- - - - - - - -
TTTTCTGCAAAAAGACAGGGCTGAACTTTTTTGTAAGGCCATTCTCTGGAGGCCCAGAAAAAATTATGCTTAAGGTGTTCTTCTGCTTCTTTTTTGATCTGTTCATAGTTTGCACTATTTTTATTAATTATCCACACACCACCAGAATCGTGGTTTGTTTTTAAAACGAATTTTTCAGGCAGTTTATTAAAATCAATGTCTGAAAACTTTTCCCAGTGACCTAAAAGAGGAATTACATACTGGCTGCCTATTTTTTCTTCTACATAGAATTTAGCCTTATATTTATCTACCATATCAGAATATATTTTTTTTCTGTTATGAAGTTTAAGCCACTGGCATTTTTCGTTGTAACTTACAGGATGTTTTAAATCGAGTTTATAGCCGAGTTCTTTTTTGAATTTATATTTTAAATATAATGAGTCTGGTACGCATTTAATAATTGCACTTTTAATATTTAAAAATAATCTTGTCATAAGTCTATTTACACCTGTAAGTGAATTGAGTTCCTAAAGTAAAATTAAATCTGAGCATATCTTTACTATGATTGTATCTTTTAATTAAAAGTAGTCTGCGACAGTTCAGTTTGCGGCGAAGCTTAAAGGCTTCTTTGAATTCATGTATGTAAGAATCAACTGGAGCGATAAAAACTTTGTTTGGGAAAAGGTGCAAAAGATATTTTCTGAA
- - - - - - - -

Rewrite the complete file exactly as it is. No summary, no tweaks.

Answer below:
TTTTCTGCAAAAAGACAGGGCTGAACTTTTTTGTAAGGCCATTCTCTGGAGGCCCAGAAAAAATTATGCTTAAGGTGTTCTTCTGCTTCTTTTTTGATCTGTTCATAGTTTGCACTATTTTTATTAATTATCCACACACCACCAGAATCGTGGTTTGTTTTTAAAACGAATTTTTCAGGCAGTTTATTAAAATCAATGTCTGAAAACTTTTCCCAGTGACCTAAAAGAGGAATTACATACTGGCTGCCTATTTTTTCTTCTACATAGAATTTAGCCTTATATTTATCTACCATATCAGAATATATTTTTTTTCTGTTATGAAGTTTAAGCCACTGGCATTTTTCGTTGTAACTTACAGGATGTTTTAAATCGAGTTTATAGCCGAGTTCTTTTTTGAATTTATATTTTAAATATAATGAGTCTGGTACGCATTTAATAATTGCACTTTTAATATTTAAAAATAATCTTGTCATAAGTCTATTTACACCTGTAAGTGAATTGAGTTCCTAAAGTAAAATTAAATCTGAGCATATCTTTACTATGATTGTATCTTTTAATTAAAAGTAGTCTGCGACAGTTCAGTTTGCGGCGAAGCTTAAAGGCTTCTTTGAATTCATGTATGTAAGAATCAACTGGAGCGATAAAAACTTTGTTTGGGAAAAGGTGCAAAAGATATTTTCTGAA